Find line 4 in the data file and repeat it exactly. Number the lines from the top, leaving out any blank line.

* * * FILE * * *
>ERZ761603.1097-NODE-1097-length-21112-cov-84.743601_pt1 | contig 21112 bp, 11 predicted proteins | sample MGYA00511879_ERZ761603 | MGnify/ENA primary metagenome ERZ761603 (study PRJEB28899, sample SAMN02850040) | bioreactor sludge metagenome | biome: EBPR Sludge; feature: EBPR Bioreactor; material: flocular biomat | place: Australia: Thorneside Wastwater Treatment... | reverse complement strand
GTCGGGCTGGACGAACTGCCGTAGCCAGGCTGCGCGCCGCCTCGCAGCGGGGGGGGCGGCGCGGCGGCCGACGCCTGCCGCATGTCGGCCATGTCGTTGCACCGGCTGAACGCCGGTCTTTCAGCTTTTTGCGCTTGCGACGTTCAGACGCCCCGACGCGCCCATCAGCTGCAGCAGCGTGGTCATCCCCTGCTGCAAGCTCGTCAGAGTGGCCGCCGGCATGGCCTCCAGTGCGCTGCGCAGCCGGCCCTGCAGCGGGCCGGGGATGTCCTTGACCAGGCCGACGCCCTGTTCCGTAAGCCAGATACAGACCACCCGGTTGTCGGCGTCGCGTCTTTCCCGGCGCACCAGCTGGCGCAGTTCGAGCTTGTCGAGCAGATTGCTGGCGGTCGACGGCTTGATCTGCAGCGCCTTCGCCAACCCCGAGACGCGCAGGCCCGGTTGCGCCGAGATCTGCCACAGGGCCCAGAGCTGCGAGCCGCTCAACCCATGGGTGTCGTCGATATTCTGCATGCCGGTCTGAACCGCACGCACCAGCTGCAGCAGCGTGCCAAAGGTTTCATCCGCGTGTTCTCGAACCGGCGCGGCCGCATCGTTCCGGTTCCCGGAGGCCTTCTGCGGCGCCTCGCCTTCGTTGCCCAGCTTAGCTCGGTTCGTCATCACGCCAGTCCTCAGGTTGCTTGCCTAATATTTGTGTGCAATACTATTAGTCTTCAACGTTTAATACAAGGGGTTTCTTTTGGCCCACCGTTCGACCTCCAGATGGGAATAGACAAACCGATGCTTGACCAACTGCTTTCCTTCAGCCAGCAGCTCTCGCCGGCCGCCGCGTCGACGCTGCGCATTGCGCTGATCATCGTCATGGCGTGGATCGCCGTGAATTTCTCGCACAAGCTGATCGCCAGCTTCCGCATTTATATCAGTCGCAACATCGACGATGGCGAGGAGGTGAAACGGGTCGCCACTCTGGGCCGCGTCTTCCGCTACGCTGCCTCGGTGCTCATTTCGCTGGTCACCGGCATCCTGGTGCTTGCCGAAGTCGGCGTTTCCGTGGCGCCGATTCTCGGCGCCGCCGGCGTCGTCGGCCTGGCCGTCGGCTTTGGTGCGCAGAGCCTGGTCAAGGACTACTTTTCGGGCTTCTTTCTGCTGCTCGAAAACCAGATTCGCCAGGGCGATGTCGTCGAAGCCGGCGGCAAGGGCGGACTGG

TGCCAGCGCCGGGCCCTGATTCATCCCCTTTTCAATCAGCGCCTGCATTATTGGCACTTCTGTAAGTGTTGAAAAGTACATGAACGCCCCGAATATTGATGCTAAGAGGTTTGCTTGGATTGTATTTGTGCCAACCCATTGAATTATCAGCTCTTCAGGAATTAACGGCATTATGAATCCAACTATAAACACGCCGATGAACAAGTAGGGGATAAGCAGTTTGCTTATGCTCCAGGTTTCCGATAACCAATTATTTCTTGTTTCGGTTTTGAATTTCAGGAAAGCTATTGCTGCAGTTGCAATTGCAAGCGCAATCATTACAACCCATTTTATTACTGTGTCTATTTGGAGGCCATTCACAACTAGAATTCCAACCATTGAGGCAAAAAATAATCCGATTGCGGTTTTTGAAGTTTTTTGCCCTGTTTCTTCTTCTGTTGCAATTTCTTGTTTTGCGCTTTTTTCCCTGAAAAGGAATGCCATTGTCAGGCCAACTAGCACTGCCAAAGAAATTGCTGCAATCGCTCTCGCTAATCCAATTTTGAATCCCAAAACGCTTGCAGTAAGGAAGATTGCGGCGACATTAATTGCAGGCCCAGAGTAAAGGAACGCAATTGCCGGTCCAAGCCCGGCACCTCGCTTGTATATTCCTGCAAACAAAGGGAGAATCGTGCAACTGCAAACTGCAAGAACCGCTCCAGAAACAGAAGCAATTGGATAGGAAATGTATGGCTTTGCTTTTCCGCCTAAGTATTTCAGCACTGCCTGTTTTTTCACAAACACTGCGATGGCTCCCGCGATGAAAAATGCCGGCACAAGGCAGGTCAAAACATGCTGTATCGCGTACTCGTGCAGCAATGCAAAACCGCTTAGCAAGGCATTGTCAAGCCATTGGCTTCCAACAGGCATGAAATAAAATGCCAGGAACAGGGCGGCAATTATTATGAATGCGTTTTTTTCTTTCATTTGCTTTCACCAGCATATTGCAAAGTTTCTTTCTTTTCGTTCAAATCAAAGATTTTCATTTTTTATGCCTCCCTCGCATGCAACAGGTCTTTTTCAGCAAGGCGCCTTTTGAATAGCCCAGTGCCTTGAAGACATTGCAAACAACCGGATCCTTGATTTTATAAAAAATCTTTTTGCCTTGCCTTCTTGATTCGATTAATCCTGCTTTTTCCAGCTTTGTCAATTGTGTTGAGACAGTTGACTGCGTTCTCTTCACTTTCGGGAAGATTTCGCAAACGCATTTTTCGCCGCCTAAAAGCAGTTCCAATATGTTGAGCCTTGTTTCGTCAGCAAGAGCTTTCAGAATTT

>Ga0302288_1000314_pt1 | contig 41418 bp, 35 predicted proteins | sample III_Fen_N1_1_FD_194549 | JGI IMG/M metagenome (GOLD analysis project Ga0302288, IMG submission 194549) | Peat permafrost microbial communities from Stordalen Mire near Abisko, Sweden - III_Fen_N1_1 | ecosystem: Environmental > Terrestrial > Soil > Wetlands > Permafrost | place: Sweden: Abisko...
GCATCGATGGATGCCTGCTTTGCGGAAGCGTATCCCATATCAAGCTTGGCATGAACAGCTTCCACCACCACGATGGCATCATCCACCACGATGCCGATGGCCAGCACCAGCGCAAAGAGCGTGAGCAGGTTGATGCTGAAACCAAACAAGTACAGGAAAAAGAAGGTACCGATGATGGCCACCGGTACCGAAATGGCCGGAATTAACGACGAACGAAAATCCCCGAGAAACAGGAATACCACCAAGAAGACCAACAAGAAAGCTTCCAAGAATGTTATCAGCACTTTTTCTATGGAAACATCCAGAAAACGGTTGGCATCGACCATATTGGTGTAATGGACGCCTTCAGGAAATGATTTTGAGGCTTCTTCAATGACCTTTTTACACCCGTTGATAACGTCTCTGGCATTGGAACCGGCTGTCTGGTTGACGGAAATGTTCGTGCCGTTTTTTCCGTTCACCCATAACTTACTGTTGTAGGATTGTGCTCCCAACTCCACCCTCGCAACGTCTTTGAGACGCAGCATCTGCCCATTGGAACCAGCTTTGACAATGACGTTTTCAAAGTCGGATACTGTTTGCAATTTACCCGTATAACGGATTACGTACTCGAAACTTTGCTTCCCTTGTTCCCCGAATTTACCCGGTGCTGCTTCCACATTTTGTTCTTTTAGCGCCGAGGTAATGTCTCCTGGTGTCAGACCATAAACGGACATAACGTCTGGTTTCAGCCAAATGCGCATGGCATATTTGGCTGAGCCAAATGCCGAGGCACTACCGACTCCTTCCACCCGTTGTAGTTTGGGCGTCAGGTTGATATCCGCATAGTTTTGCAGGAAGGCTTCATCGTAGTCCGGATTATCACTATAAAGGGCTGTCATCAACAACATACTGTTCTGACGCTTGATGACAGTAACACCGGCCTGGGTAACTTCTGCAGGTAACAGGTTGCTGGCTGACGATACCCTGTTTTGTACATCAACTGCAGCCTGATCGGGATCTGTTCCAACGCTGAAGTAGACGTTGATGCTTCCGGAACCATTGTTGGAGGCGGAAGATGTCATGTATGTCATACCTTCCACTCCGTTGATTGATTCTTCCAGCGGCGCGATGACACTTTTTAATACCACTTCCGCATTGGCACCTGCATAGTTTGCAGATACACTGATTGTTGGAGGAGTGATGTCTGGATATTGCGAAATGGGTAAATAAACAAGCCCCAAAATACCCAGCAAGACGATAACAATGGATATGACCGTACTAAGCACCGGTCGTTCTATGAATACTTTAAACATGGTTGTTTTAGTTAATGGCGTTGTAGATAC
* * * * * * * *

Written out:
>Ga0302288_1000314_pt1 | contig 41418 bp, 35 predicted proteins | sample III_Fen_N1_1_FD_194549 | JGI IMG/M metagenome (GOLD analysis project Ga0302288, IMG submission 194549) | Peat permafrost microbial communities from Stordalen Mire near Abisko, Sweden - III_Fen_N1_1 | ecosystem: Environmental > Terrestrial > Soil > Wetlands > Permafrost | place: Sweden: Abisko...